Schaber’s response is somewhat unclear and partly misleading. He seems to suggest that Schroeder is rejecting Kant’s notion of dignity when he argues the following:
It may be true that a Kantian justification does not provide all human beings with rights, and this seems to be incompatible with what we find in the official declaration of human rights, namely that certain rights protect all members of the human family (Preamble). This, however, does not seem to be a decisive reason to reject Kant’s concept of dignity. (Schaber 2013: 3).
First, Schroeder only claims that through using Kant’s notion of human dignity one cannot ascribe human rights to all human beings. As such, according to Schroeder, one cannot use Kant in order to defend human rights for all human beings. Second, Schroeder applies and defends Kant’s concept of dignity in other articles, (see, for example, Schroeder 2006) and hence Schaber’s rather broad claim is misleading.
Furthermore, Schaber seems to suggest that even if “people in a permanent vegetative state should be cared about” they do not have the same “rights which adults have”, so that one could claim that “dignity might be the basis for the rights of those who have the capacity for moral self-legislation, while something else might be the basis of the rights of those who are in a permanent vegetative state” (Schaber 2013:4). This sounds rather like a pick-and-mix strategy for a foundation of human rights, where if one foundation doesn’t fit, one simply chooses another one. As Schroeder convincingly argues in her article, quoting Tiedemann, “The foundation of a concept cannot be dependent on wished-for results. Otherwise one does not provide a foundation, but instead utters more or less concrete … intuitions, whose justification remains open” (Schroeder 2012: 331).
In addition, Schaber’s strategy is apparent in another part of the article, where he elaborates on why further work on dignity is needed. He argues that, “one should ask, how dignity must be understood, if it is supposed to give us reasons for assigning to humans the right not be enslaved, the right not be degraded and the right to an adequate standard of living. Is there a way of conceiving of dignity that provides us with reasons for such rights?” (Schaber 2013:5). Taking Schroeder’s starting point¾namely to strengthen human rights advocacy by disassociating human rights from human dignity¾should one really tailor the meaning of dignity in such a way that it could give us reasons for human rights? Schaber himself says that “it might even turn out that no concept of dignity is available which could provide us with such reasons; the concept of dignity would then indeed be useless for the justification of human rights” (Schaber 2013: 5).
1.3. The Many Meanings of Dignity
Schaber argues that Schroeder wants to give up any attempt to derive human rights from human dignity because “dignity can be understood in too many different and incompatible ways to provide us with a foundation for human rights” (Schaber 2013:4). However, this is not what Schroeder has in mind when she tries to disentangle human rights from human dignity. As we have seen, Schaber does not pay proper attention to the essential difference between inherent and aspirational dignity; the latter is unworkable as a foundation for human rights. The former is, in principle, able to justify human rights, but the religious account and Kant’s approach fall short of giving a sound foundation, according to Schroeder. As such, she attempts to show that it makes more sense for human rights scholars and activists to be pragmatic and stay away from dignity, in order to avoid the difficult problems inherent in the concept.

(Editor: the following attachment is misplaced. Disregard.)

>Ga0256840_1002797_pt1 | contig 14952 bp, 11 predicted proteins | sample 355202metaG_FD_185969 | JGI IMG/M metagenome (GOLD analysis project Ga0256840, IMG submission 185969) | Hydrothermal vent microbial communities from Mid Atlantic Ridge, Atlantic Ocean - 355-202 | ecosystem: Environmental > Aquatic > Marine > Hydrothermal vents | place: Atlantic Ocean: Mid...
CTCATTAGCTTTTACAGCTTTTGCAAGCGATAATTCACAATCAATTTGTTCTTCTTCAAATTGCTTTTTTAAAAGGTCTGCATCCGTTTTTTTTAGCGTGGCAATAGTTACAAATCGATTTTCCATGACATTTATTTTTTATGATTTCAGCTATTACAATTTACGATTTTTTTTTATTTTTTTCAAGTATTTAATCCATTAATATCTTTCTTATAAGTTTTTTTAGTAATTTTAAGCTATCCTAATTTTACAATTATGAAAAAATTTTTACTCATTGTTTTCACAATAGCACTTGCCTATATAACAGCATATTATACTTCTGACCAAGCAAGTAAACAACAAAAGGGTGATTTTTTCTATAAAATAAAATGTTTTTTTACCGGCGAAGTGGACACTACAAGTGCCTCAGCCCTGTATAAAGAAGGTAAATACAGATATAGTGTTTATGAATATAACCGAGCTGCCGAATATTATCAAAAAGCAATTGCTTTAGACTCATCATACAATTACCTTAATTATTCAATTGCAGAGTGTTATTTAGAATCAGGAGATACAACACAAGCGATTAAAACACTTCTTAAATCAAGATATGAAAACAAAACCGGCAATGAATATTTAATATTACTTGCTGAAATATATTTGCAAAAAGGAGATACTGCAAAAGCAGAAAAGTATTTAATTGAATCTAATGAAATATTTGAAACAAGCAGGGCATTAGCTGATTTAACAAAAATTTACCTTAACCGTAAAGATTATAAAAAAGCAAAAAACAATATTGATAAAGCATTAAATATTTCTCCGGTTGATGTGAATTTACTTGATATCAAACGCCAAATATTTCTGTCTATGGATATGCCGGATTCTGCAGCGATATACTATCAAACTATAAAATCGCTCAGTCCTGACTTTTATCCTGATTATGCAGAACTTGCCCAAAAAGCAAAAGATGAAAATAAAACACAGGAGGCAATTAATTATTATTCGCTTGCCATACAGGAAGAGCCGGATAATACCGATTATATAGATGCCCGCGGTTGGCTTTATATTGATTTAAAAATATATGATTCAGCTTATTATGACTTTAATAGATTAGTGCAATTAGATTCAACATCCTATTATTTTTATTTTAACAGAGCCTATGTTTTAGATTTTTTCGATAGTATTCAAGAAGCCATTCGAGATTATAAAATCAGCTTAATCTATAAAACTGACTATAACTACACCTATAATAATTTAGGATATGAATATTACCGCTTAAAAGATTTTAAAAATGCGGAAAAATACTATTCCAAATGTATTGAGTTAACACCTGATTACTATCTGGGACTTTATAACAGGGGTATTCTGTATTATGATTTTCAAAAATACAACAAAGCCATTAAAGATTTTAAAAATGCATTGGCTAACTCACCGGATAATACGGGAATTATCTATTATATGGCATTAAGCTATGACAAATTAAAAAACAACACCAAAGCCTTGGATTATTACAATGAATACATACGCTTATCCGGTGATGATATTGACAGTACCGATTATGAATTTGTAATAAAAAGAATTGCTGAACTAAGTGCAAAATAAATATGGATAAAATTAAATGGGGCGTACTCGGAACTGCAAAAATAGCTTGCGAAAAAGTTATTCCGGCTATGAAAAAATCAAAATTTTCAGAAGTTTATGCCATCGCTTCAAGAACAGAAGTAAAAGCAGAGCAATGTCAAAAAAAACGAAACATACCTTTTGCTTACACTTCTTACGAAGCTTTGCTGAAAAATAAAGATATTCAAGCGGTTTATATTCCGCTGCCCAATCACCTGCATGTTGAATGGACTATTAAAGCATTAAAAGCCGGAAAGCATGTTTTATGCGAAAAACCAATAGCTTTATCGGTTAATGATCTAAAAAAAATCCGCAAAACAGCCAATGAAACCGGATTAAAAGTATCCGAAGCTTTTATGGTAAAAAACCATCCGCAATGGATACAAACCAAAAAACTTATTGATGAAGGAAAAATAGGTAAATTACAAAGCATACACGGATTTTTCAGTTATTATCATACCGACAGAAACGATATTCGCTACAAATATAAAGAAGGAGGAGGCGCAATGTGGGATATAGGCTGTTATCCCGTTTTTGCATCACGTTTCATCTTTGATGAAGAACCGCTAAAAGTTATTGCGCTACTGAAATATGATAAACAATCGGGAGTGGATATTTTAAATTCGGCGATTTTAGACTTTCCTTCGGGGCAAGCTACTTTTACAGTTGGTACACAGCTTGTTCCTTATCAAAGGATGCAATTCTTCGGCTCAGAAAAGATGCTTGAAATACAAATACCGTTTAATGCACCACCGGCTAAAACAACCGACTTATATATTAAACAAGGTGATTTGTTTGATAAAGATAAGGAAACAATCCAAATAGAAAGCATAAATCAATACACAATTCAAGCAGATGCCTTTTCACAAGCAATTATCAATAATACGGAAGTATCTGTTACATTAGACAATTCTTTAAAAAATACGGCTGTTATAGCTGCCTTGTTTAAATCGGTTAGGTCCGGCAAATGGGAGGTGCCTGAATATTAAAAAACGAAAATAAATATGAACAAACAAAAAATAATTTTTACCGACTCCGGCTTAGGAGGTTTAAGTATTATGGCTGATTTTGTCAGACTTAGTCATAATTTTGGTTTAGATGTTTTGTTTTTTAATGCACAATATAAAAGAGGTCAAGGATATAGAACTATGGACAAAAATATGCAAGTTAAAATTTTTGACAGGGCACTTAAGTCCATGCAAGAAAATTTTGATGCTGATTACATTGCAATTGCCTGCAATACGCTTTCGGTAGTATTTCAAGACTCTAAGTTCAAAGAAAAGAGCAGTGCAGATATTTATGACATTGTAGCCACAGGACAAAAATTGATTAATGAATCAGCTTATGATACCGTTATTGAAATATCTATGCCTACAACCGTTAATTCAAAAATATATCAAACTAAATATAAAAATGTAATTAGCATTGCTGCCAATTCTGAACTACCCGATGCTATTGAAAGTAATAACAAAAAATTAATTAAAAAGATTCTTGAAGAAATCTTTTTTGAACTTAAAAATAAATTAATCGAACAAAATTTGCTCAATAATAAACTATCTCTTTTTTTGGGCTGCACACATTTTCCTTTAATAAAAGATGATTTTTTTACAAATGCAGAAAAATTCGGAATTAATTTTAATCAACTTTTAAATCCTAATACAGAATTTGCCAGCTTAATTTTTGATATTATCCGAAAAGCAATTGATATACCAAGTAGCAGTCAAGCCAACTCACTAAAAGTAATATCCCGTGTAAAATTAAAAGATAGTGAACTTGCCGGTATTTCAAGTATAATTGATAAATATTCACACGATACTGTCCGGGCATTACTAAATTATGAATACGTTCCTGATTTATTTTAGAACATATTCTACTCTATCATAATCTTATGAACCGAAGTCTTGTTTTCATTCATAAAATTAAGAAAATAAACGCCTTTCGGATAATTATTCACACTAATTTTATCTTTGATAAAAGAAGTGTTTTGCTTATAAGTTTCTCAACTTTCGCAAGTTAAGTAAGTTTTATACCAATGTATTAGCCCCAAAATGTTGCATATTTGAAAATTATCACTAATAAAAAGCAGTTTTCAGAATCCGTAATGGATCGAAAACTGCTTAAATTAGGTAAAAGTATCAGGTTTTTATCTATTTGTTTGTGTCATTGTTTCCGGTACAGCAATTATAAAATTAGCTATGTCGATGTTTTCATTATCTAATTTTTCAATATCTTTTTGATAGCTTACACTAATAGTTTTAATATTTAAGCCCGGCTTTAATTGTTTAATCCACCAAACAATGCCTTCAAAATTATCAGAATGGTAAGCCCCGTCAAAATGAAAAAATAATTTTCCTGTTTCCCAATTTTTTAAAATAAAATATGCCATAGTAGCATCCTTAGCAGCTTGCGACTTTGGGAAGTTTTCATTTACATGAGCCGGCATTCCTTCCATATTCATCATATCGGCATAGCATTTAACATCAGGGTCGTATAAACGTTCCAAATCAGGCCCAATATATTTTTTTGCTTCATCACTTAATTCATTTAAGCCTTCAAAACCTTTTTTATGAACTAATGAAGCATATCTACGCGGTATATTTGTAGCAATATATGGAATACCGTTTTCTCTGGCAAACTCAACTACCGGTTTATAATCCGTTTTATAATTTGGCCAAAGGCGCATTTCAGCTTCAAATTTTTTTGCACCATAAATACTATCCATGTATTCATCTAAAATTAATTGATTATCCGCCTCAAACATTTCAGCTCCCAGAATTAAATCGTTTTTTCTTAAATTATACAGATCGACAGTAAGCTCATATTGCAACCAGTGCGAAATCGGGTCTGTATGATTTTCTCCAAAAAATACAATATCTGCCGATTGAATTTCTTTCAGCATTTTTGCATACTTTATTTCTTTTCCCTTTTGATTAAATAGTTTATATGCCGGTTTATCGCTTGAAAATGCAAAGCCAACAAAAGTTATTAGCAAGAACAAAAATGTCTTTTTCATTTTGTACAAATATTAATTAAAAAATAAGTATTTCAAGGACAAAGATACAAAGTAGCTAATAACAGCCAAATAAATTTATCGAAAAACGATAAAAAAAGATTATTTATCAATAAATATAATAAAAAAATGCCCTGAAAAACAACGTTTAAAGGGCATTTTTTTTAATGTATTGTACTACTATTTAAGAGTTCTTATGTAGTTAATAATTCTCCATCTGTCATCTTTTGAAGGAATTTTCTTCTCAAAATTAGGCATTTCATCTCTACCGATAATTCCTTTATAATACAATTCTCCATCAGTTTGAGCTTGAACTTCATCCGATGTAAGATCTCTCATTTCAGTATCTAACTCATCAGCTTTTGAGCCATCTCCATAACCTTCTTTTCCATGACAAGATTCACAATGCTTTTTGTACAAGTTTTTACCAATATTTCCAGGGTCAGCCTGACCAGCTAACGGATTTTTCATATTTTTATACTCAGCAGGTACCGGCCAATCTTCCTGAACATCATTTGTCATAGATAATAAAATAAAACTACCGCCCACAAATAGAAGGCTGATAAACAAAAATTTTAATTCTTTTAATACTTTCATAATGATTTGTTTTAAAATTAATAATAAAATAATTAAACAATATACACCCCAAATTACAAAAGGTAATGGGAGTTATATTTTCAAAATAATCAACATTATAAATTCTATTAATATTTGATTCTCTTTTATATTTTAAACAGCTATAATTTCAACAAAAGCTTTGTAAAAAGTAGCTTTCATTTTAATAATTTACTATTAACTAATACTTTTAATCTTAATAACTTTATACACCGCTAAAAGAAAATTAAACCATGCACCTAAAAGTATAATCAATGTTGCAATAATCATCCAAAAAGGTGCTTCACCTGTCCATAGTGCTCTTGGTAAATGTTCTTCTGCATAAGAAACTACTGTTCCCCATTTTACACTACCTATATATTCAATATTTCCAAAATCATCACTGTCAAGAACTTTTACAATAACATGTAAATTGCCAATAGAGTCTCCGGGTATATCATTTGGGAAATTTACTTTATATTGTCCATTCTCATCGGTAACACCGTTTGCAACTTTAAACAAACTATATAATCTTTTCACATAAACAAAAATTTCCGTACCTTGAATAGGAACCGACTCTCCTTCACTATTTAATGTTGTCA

Furthermore, Schaber’s argument that the mere existence of “various understandings of dignity” (2013:4) cannot be a good reason to give up on human dignity because many normative and descriptive notions are contested. This, however, is not in disagreement with Schroeder (2012), who writes that “concepts can be clarified significantly”.
2. Schaber’s Concept of Human Dignity as Normative Authority
After defending the idea that human rights can be derived from human dignity, Schaber briefly outlines his own account of human dignity as normative authority, which he thinks is able to withstand Schroeder’s objections. He believes that his notion of human dignity not only informs us about the content of human rights, but also acts as a justification for such rights. His notion is not based on religious beliefs and is, he believes, sufficiently clear; while he admits that his notion of dignity “is not supposed to account for rights which all humans have” (Schaber 2013:7). In particular, Schaber claims that the violation of the normative concept of inherent human dignity is a “severe wrongdoing” that is “related to the moral status of human beings” (2013:5). He assumes that humiliating and degrading treatment is the paradigm example of violation of dignity because it “consists in treating others as if they had no normative authority over themselves and over how they are treated. I think that it is this normative authority which is meant by dignity and which is paradigmatically disrespected by acts of degradation and humiliation” (2013:6). According to Schaber, basic needs and interests are less central to an understanding of human rights than his idea of normative authority. Put simply, “normative authority […] is not simply the capacity to do what one wants, but the right to do so, and so encompasses the right not to be obstructed in one’s actions as carried out within the sphere of one’s authority” (2013:6).
As a matter of fact, nothing in Schaber’s brief outline would distinguish dignity from liberty (encompassing negative and positive liberty). All his examples, such as the right to marry and access to food, fall under the concept of liberty and therefore his term “dignity as normative authority” adds nothing to dignity debates, as it simply replicates long-standing liberty debates. Schroeder, on the other hand, shows clearly why dignity, or, to be precise, indignity, is important for refining the content of human rights. Her examples cannot be captured by liberty. She argues that: